A landslide is a natural phenomenon which occurs when a mass of soil, rock, snow or mud moves suddenly and violently down a slope, dragging everything in its path. Also known as landslide or avalanchelandslides can be caused by various causes, such as heavy rain, melting snow, earthquakes, volcanic activity, erosion or human action.
Definition and meaning of “alud”
an avalanche is a sudden and violent displacement of a land mass, snow or rock down a slope. Avalanches can have devastating consequences, since they can range from destroying homes, infrastructure and crops and causing injuries and deaths to generating serious comprehensive damage to the environment.
It is important to know How do these natural disasters occur? and what measures can be taken to prevent them and minimize their effects.
How does the avalanche occur?
An avalanche occurs when a mass of earth, snow, or rock moves abruptly down a slope due to the force of gravity. The causes that can trigger an avalanche are diverse, and may be related to meteorological, geological or anthropic factors.
Below are some of the main factors that can cause an avalanche:
- Heavy rain: It is a meteorological event in which a very abundant precipitation in a short period of time. This phenomenon can cause flooding, landslides and other types of damage.
- snow melt: Occurs when the ambient temperature rises enough to cause accumulated snow to melt and turn into water. This phenomenon is common in mountainous regions and can cause landslides or river floods.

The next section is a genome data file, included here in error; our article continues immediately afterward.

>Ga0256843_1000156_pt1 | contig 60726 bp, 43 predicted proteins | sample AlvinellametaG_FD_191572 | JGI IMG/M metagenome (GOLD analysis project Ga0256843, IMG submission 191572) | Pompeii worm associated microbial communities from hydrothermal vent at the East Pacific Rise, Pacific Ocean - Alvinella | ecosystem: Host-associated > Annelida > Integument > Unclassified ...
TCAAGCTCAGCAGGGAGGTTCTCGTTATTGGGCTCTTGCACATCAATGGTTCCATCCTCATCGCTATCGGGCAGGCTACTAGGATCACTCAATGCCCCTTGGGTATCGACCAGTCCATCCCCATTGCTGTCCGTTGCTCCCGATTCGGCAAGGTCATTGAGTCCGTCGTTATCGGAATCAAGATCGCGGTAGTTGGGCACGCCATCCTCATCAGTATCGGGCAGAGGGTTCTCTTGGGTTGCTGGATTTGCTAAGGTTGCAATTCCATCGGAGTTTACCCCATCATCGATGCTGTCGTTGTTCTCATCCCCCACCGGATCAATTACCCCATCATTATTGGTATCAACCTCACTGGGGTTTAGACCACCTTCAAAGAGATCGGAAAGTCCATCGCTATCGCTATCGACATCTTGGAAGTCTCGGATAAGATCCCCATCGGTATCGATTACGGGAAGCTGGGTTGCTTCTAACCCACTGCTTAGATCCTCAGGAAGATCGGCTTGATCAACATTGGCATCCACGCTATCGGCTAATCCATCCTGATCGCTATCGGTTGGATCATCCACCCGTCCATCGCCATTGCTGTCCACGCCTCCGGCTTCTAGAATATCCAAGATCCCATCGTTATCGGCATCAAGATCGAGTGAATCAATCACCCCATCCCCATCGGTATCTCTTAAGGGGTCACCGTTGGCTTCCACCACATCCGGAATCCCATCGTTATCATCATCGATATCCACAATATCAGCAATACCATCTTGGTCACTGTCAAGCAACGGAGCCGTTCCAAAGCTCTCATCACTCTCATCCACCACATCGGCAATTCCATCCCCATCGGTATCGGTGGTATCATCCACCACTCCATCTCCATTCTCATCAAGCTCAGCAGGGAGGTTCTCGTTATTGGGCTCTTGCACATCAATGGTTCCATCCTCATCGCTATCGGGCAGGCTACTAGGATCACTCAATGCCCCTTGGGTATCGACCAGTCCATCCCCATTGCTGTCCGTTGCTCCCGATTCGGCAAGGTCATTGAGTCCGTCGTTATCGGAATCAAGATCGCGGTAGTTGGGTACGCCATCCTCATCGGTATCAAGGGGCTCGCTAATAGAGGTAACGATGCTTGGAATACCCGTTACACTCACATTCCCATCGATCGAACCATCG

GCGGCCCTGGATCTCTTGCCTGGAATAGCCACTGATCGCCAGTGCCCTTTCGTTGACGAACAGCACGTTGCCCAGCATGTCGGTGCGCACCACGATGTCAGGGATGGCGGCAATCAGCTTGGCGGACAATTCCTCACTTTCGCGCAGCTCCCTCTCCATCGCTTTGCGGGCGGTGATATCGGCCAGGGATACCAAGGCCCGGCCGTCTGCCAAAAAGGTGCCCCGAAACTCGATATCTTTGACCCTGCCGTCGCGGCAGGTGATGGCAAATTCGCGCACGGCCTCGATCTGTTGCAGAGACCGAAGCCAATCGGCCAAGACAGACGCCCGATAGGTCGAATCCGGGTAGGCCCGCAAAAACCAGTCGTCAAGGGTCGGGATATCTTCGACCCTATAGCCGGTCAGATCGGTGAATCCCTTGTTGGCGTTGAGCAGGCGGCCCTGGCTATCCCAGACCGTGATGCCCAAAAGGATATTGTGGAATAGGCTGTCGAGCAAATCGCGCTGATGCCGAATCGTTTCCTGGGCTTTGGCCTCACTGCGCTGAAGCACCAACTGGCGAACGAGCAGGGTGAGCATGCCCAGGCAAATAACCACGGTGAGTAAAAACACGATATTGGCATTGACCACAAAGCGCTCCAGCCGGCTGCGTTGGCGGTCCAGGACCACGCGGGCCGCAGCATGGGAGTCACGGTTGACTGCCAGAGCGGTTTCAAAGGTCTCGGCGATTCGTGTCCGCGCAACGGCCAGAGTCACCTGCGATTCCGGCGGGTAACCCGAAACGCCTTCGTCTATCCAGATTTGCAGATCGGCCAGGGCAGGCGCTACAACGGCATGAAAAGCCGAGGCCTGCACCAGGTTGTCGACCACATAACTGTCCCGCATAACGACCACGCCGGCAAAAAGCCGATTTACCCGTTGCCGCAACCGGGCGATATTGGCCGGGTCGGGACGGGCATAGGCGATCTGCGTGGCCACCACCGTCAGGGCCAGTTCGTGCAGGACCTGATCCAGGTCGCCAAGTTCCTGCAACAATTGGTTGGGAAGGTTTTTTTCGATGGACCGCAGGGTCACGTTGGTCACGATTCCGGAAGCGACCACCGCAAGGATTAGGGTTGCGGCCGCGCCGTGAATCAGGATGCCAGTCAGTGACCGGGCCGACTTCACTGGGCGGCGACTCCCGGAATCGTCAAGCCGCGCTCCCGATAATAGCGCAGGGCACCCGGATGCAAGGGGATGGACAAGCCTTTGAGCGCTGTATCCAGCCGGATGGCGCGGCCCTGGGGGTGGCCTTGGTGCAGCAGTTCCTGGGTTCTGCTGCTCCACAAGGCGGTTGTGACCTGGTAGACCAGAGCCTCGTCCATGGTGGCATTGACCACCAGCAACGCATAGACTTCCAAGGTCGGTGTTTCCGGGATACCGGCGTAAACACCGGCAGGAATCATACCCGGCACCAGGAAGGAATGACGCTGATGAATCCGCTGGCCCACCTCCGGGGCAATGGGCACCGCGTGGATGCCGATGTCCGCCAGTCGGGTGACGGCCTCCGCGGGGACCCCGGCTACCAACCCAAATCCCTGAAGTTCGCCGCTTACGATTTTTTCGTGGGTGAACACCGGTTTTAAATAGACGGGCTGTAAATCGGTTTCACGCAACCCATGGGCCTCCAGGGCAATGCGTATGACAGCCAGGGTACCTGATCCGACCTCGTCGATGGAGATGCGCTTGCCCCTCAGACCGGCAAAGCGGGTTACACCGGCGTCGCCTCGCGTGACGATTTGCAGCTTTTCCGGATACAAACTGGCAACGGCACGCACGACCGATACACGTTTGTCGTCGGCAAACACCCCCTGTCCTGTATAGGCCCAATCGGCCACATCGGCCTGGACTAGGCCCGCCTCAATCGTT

- earthquakes: They are sudden and violent movements of the ground that occur due to the release of energy accumulated in the geological faults. Earthquakes can cause landslides and other types of mass displacements.
- Volcanic activity: Refers to events related to the activity of volcanoes, such as eruptions, explosions, pyroclastic flows, lahars and others. These events can cause landslides and other types of mass displacements.
- Erosion: It is the process of wear and degradation of soil and rocks that produced by the action of water, wind, ice and other factors. Erosion can weaken the ground and cause landslides.
- human action: It refers to the activities carried out by human beings, such as the construction of buildings, the carrying out excavations, the felling of forests and others. These activities can modify the terrain and increase the risk of landslides and other types of mass displacement.
In addition to the terms that have already been defined, there are others that are related to the avalanche phenomenon and that may be relevant:
- moraine: It is an accumulation of rocks and sediments that form at the edges of glaciers. The moraines can be a factor that contributes to the formation of avalanches, since they can weaken the ground and increase the instability of the slopes.
- permafrost: It is a permanently frozen layer of soil or rock found in the polar and high mountain regions. The thawing of permafrost can cause the weakening of the ground and increase the risk of landslides.
- volcanic tuff: It is an igneous rock composed of fragments of ash and solidified lava that are formed during volcanic eruptions. Volcanic tuffs can contribute to the formation of landslides and other types of mass displacements.